Payment protection insurance has more than its share of critics, but one broker, with the support of Biba, believes it just needs a makeover

In recent years, few insurance products have sparked as much controversy as payment protection insurance (PPI). As unemployment soared in the wake of the recession, suppliers of PPI products came under fire for poor marketing and mis-selling after insurers’ widespread failure to meet the claims of those who had lost their jobs. The fall-out led to an industry-wide scandal, and an FSA clampdown, while the Competition Commission has since mooted enforcing a ban on point-of-sale PPI.

But the chartered provider of Biba’s new Committed Payments Plan scheme, Millennium Insurance Brokers, is on a mission to tackle the product’s tarnished reputation and give it a makeover. The scheme is only available through Biba brokers, and underwriting director Stephen Clowes believes it will go a long way towards addressing the market’s concern with traditional PPI.

He argues that the actual product still serves a vital consumer need. “The product itself is a very valuable protection, and all regulators have said that. The issue has always been in how it is being sold,” he explains. “The simple fact is that if you lose your job, it can finance your commitments while you can’t.”

He adds that having provided PPI for many years, the broker took a long, hard look at how it could repackage the product and better serve customer needs. “We obviously took into account what the FSA had said about the common failings in how PPI is sold, and also the Competition Commission’s talk about bringing a total ban on point of sale. We started thinking about all the complexities of PPI and why there were problems with it,” he says.

Standing alone

Clowes believes the problems that people have with traditional PPI are largely due to its linkage with loans such as mortgages or their credit cards. “So we turned the whole thing on its head and said ‘well, you don’t have to have a mortgage or a loan or a credit card’,” he says.

In contrast to traditional PPI, which is generally linked with the provision of loans, the scheme product is a standalone product and can be sold with or without a mortgage or a personal loan. Instead, Clowes says, customers can opt to cover regular bill payments that they are committed to, in the event of unemployment or inability to work due to accident, unemployment or sickness.

“This is helping the customer to think about what committed payments they have to pay for. They don’t have to link it to anything; they just have to make a decision on the total commitments that they have to make,” he says.

“It is standalone, portable, flexible and renewable, and it puts the customer in complete control of the choice of products they want and gives brokers the ability to sell a product that is going to protect their customers’ demands and needs.”

In addition, one of the main features of the product is that, unlike many of the traditional linked PPI products, it can be renewed on an annual basis. Clowes believes this will address the FSA’s concerns about the interest charges on single premiums and also monthly charges of traditional PPI where providers could, in theory, change terms and conditions as often as every 30 days.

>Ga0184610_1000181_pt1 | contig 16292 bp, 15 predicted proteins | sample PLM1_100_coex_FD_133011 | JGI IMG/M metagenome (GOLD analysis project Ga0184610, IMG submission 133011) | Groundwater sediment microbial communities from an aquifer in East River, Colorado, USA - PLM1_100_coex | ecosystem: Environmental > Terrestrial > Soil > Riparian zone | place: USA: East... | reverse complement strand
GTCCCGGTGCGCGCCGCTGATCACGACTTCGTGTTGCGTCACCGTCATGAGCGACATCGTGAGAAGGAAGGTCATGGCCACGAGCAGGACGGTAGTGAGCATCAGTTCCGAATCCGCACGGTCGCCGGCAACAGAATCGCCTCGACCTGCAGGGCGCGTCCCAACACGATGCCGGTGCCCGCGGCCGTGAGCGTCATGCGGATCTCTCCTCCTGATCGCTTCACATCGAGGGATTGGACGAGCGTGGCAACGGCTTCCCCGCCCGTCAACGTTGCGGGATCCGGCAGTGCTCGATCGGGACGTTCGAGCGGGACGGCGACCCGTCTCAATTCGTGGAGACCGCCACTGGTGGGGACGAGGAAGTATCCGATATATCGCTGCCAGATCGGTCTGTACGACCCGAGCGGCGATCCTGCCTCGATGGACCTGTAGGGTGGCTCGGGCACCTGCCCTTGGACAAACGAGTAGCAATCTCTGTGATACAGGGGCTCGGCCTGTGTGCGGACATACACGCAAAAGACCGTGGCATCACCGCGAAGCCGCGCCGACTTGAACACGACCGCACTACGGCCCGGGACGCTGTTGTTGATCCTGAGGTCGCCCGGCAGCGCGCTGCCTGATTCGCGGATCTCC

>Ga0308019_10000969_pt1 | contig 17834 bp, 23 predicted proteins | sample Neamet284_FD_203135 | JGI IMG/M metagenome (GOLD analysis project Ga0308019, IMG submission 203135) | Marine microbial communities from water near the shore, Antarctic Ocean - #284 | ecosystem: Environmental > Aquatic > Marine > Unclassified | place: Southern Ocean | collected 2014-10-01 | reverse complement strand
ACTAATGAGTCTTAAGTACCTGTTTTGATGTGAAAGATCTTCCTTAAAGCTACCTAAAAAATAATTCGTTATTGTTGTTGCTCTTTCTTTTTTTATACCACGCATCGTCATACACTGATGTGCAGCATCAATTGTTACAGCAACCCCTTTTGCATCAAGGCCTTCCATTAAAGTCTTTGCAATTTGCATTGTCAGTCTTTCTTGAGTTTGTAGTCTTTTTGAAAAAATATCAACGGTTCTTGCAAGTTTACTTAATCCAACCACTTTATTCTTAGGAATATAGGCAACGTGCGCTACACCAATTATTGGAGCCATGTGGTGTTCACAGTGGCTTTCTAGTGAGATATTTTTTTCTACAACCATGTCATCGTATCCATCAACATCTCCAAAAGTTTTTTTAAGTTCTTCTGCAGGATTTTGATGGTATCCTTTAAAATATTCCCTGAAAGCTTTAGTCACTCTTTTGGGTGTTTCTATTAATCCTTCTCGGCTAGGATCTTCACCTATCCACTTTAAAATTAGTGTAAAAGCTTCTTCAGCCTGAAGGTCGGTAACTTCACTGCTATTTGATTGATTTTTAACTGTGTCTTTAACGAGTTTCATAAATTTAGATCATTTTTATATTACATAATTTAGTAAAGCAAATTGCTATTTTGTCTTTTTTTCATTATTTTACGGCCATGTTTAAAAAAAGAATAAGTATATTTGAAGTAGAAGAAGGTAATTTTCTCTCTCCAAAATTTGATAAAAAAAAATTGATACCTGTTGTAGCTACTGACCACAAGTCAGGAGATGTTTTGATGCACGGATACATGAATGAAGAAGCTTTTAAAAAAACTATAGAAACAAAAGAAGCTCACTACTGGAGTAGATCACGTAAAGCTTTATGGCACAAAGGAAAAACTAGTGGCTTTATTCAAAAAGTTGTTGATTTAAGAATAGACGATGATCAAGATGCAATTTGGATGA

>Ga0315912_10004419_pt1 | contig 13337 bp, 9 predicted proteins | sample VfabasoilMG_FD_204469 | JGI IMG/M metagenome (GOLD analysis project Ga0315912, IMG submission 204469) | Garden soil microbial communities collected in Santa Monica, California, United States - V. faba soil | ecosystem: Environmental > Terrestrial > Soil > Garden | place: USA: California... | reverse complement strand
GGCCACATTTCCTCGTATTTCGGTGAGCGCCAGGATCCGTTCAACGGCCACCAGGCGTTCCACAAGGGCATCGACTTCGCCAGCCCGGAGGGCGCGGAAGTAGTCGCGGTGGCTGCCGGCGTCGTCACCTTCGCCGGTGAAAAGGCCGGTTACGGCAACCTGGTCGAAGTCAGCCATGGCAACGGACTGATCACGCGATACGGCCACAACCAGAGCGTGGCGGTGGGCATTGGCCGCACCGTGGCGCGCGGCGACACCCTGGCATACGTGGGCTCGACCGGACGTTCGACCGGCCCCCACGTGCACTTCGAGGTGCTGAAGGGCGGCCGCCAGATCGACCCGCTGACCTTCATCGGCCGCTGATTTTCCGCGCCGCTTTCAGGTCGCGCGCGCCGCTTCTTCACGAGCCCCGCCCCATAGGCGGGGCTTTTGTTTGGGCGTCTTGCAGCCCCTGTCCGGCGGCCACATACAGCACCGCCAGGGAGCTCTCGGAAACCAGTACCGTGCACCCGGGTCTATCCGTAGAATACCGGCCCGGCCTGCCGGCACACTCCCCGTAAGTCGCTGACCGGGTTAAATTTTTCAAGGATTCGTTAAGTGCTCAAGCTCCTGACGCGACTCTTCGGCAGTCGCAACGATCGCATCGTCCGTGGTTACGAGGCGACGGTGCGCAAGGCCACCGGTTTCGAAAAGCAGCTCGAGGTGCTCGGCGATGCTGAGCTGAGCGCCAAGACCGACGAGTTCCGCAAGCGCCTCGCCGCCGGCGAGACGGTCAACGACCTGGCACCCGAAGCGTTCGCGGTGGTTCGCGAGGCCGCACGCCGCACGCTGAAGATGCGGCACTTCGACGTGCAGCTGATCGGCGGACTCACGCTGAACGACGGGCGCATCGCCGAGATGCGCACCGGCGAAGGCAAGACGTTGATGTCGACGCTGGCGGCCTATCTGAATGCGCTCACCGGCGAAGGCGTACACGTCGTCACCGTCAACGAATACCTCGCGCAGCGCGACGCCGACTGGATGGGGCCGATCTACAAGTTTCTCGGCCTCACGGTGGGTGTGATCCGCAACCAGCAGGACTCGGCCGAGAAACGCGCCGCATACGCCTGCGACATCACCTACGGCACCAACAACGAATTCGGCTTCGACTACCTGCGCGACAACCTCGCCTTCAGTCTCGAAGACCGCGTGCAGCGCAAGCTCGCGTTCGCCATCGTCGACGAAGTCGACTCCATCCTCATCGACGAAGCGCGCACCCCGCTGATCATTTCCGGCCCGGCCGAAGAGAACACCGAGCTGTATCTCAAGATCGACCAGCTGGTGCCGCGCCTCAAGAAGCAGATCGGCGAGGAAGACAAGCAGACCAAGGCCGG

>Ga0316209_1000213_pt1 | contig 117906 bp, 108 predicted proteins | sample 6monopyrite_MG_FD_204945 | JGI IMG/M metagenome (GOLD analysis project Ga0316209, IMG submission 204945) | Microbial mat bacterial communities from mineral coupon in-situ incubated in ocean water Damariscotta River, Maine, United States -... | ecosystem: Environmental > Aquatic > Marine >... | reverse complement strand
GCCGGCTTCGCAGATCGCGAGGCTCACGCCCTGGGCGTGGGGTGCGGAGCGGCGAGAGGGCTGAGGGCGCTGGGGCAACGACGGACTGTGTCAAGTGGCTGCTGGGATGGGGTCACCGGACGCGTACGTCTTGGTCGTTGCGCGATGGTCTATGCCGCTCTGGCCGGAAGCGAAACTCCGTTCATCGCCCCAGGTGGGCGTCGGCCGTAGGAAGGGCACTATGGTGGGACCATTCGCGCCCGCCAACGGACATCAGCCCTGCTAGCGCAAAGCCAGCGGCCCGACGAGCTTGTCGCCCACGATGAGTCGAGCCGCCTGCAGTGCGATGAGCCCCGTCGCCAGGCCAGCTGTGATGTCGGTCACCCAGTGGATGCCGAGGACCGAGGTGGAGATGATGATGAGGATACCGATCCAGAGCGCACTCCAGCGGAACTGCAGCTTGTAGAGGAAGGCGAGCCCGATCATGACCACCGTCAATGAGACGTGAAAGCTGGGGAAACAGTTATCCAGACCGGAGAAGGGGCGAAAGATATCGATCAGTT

In addition, he explains that if a ban on point-of-sale PPI goes ahead, it paves the way for the product to become known mostly for being an annually renewable product, like household and motor insurance. Clowes argues that if this comes to pass, the logical distribution channel is via insurance brokers.

Features and benefits within the scheme include payment protection, which covers bill payments of between £200 and £2,000 a month, as well as an optional extra of life cover, which covers a fixed payment of between £200 and £4,000. Clowes adds that the monthly cover charge for payments of £500 a month is between £25 to £29 a month.

All the packages include back-to-work assistance, which can provide advice in writing CVs, improving interview skills and providing access to job vacancy databases, as well as legal assistance in appealing or defending disputed employment contracts or negotiating a settlement for bodily injury. The choice of excess period is 30 days, 60 days and 90 days.

In addition, the scheme includes an alternative Biba unemployment cash plan of £1,000 in the event of unemployment, which also includes back-to-work and legal assistance at a monthly payment of around £9 a month.

Convince the doubters

Unsurprisingly given the negative publicity surrounding PPI, Clowes admits that insurers have been wary of taking up the new product, fearing a backlash. “Insurers were concerned about how such a product might be sold and what the quality of the selling advice might be,” he says.

But he adds that the promise of a broker distribution channel has helped ease the fears of underwriters and insurers about the potential for future mis-selling. The product has got a carrier in the shape of Jubilee Managing Agency, which Clowes says “was happy to consider the product on the basis that it was a Biba membership product and not just an independent one offered on the internet”.

Selling this product via brokers, he adds, will also go a long way towards placating the FSA and the Competition Commission. “What we needed to do was prove to the regulators and Commission that this market is a viable alternative to the historic PPI sales channel that they obviously don’t like,” he says. And the best way to demonstrate that? Satisfied customers. IT

Further information

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